Every summer weekend in Lima, Peru, scores of residents evacuate the capital for a 100-kilometer drive south to the beaches where the city's upper crust keeps summer homes. The Pan-American Highway, which weaves its way through towering sand dunes lined with giant billboards advertising flat-screen TVs and Cusqueña beer, is choked with cars.
Appearing out of nowhere like an oasis at kilometer 63.5, in the town of Chilca, is Helados OVNI. The brightly painted ice cream shop, named after the Spanish acronym for an unidentified flying object (sightings of which are frequently reported here), is plastered with UFO paraphernalia. A welcome break from the traffic-snarled journey, OVNI sells just one flavor of ice cream: lucuma.
Pronounced "loo-koo-mah," the eponymous ingredient is sometimes called eggfruit for its dry, orange-yellow flesh, which is similar in texture and color to a hard-boiled egg yolk but tastes nothing like one. Found only in the lower altitudes of Peru and Chile, green-skinned, baseball-sized lucuma has long been a staple of the indigenous cuisine; it is depicted on the ceramics of Peru's ancient coastal civilizations. It has a thin shell that peels off when ripe and a buckeye-like brown seed.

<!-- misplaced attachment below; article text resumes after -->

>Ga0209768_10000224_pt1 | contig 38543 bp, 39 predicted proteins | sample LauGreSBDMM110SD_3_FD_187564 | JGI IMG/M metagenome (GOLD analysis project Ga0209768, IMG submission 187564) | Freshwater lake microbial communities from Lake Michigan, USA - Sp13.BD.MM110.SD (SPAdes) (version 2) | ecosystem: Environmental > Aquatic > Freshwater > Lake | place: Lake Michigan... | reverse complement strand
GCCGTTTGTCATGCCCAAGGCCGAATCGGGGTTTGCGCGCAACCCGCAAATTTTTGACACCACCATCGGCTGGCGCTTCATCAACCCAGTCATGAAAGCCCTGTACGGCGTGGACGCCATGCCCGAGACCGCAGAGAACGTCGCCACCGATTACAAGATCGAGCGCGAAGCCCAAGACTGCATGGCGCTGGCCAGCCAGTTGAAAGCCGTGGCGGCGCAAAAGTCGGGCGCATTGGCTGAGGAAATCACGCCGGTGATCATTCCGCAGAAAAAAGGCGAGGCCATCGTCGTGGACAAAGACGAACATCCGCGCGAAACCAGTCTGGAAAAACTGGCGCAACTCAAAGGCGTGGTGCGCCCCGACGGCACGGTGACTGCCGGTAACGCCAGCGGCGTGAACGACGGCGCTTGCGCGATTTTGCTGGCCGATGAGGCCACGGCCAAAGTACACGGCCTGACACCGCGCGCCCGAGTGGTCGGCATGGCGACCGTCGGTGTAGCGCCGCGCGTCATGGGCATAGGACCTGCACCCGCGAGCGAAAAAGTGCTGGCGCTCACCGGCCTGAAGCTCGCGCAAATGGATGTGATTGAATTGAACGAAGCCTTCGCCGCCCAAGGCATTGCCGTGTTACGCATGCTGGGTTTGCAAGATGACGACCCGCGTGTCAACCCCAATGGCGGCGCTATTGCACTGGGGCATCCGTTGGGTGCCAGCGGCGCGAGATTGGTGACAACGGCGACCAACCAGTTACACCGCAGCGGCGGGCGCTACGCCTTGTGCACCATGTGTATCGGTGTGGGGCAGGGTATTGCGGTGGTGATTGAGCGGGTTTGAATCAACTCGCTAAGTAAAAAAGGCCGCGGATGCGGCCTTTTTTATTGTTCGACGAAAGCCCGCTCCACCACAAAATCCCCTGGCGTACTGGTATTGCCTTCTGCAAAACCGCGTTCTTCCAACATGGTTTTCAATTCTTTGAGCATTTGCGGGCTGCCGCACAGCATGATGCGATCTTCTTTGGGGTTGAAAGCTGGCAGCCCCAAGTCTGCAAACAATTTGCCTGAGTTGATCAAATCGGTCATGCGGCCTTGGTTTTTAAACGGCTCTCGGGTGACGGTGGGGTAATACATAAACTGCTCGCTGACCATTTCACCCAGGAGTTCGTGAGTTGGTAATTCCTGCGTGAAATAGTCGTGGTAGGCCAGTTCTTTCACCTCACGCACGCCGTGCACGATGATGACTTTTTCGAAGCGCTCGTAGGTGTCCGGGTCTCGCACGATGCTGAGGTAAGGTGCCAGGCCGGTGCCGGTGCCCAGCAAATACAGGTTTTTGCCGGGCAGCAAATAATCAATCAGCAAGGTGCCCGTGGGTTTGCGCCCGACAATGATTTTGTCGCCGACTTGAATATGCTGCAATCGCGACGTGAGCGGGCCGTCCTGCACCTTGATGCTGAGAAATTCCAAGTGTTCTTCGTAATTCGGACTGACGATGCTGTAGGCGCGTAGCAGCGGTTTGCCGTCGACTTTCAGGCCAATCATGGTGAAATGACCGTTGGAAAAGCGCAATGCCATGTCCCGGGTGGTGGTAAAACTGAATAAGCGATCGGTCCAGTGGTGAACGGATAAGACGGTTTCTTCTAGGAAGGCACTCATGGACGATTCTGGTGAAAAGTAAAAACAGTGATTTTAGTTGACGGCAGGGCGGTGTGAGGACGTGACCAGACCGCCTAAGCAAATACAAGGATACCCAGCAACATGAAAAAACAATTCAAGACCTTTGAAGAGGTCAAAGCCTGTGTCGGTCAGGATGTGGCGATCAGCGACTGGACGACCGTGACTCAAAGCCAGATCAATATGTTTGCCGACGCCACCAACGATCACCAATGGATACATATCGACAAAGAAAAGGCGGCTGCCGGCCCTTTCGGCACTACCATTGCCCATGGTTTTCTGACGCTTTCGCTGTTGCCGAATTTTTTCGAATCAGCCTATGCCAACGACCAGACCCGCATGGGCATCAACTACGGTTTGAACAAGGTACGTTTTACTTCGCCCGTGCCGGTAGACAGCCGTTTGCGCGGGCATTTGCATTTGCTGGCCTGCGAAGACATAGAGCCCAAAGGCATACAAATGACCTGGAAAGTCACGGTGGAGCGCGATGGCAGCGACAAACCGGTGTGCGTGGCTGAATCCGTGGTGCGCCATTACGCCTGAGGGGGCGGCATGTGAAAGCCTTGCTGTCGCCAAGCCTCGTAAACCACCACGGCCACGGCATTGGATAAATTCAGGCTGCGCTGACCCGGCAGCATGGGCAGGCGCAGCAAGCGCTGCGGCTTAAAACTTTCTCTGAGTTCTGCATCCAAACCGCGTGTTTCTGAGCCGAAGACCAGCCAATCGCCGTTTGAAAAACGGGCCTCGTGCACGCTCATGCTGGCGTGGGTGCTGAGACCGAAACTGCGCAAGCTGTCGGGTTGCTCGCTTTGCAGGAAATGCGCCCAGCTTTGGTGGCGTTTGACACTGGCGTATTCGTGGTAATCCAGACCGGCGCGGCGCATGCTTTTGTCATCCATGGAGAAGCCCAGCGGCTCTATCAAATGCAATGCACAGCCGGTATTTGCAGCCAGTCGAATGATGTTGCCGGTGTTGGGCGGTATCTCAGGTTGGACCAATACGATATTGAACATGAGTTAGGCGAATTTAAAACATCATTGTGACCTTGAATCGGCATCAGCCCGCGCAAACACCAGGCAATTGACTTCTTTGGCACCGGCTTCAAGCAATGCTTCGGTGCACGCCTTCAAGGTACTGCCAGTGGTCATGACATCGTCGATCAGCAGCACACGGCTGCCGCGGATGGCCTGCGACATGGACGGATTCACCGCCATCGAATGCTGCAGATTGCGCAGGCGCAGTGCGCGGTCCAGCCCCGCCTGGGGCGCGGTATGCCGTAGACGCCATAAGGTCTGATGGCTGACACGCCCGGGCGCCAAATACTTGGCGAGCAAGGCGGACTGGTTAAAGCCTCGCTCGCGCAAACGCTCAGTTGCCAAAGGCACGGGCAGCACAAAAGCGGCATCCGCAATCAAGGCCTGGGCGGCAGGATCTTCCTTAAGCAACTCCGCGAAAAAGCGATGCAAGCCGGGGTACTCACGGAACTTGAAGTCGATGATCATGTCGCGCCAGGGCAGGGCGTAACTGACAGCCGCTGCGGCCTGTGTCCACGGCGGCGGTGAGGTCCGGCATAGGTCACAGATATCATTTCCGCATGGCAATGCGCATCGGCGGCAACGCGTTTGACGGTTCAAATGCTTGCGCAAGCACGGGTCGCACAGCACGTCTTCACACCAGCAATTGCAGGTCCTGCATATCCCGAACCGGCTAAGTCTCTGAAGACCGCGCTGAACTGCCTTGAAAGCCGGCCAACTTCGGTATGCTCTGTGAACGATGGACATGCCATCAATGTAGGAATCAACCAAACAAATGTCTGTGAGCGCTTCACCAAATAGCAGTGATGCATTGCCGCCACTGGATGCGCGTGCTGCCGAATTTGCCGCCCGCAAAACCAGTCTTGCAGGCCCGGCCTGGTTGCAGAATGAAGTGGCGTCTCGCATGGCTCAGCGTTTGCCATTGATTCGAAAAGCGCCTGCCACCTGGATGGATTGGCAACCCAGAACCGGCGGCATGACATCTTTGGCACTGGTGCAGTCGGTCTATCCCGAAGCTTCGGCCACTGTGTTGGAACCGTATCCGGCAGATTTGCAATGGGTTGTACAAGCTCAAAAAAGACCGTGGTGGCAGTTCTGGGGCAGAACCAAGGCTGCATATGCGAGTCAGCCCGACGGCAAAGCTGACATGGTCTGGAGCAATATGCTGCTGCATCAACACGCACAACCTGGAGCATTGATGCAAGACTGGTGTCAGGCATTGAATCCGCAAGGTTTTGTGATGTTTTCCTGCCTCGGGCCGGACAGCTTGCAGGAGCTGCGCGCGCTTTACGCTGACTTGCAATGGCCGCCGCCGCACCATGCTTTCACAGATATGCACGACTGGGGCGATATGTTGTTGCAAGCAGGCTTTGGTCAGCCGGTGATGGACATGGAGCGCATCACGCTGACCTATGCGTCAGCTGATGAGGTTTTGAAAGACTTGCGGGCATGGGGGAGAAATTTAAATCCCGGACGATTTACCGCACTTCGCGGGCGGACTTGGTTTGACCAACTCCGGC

Rarely eaten plain, lucuma is usually blended into a pulp used in desserts, most popularly in ice cream. OVNI's version is sold by the cone or in a container with an illustration of a UFO and a lucuma. The flavor is somewhat like maple syrup poured on sweet potato. Scooped plain or with pecans and chocolate chips mixed in, as some OVNI customers prefer it, there's nothing else quite as evocative of a beach day in Peru.
Panamericana Sur, Km. 63.5
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